In IRC, MUDs and MOOs even those actions which are not speech acts in the classical sense, but actions which in real life we would grasp as non-linguistic actions, are also carried out in the mode of writing. This is because in interactive writing, as a form of communication which is restricted to the medium of writing, only what takes place as a written act attains communicative reality. My smile only becomes present in a MUD or MOO when I write the sentence 'Mike smiles'. The same applies when I drink a beer in a virtual bar or sit on the desk in the virtual office of a colleague at MIT. In all these cases it is irrelevant whether a reality is copied or constructed by the letters I type in. It doesn't matter whether I'm really smiling, really drinking a beer, really sitting on the desk, or if I merely construct these actions. Rather what matters is that, by writing these sentences on-line, I carry out actions, that is, modify the conversational situation in the respective MUD or MOO through my actions. The pragmatization of our sign usage which is taking place in the Internet becomes even clearer when we turn to the hypertextual constitution of the World Wide Web (cf. Sandbothe, 1996).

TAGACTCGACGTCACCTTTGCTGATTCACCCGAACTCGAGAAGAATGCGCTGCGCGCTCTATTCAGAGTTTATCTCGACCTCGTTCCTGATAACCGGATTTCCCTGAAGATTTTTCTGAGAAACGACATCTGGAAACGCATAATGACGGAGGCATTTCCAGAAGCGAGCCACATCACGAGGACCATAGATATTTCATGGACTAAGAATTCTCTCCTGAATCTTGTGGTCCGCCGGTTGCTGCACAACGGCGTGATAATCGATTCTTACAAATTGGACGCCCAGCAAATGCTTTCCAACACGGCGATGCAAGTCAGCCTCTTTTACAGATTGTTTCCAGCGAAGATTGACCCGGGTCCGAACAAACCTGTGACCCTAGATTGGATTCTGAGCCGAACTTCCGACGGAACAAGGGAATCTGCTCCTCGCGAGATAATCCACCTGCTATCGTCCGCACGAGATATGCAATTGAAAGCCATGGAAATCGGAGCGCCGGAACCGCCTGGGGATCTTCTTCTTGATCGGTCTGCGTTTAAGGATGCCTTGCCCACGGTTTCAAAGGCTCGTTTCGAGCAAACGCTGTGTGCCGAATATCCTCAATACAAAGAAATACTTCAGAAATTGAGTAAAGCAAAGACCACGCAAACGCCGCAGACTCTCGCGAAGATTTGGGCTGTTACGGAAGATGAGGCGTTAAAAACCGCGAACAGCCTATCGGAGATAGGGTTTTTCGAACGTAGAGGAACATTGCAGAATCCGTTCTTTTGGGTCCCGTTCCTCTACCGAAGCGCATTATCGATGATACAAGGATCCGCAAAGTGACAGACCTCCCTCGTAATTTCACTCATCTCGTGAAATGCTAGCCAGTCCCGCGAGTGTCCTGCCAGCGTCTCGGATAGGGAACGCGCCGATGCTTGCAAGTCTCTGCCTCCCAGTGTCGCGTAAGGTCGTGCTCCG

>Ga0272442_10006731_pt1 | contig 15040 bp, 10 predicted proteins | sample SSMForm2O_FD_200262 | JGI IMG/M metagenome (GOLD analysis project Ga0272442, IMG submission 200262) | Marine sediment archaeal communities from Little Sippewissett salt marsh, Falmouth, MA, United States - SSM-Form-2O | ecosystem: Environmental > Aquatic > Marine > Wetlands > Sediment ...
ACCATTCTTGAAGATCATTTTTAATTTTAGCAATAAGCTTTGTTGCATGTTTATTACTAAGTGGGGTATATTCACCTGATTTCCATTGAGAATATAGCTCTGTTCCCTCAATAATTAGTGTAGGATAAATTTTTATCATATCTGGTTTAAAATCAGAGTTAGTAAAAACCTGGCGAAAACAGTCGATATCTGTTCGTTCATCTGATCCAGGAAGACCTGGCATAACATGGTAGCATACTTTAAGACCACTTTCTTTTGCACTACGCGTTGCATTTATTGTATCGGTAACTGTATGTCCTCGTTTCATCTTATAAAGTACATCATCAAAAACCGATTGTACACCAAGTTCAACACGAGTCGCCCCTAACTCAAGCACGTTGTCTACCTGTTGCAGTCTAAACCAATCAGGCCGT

Characteristic of hypertexts is the fact that they point to intertextual references not merely in the mode of footnotes, but rather that by using active links they make these references constituent parts of themselves. The idea of a closed meaningful content, already suggested at the material level by the closed unit of a manuscript bound between two book covers, is made problematic by the hypertextual constitution of textual elements presented and interconnected with one another in the Internet. The positive side of this change consists of the explicit and technically manifest opening of sign usage, linked with hypertextuality, to other signs and virtual as well as real actions. So, for example, in the digital bookstore Amazon.com a click on the button with the inscription "Buy 1 Now With 1 Click" suffices and - assuming that I am registered with address and credit card number as a customer on the server - I immediately receive the following answer: "Thank you for your 1-Click order! (Yes, it was that easy.) One copy of the book you ordered will be sent to you as soon as possible." Of course the fact that we can order books through the exchange of letters is not a distinguished characteristic of the World Wide Web. We can also carry out such an ordering process by post or fax. The particular feature lies in that through the Web the pragmatic dimension of our use of writing is made explicit and noticeable by the immediate answer which our order experiences in an interactive system. This brings me to an important point, which I might not have highlighted clearly enough until now: for almost all of the properties distinguishing our sign usage in the Internet as something special in relation to our everyday, non-digital sign usage it can be said that these properties are in no way things radically new, but that they simply make explicit and make us aware of things which happen implicitly and unconsciously in everyday sign usage. This also applies to the way in which we use hypertexts.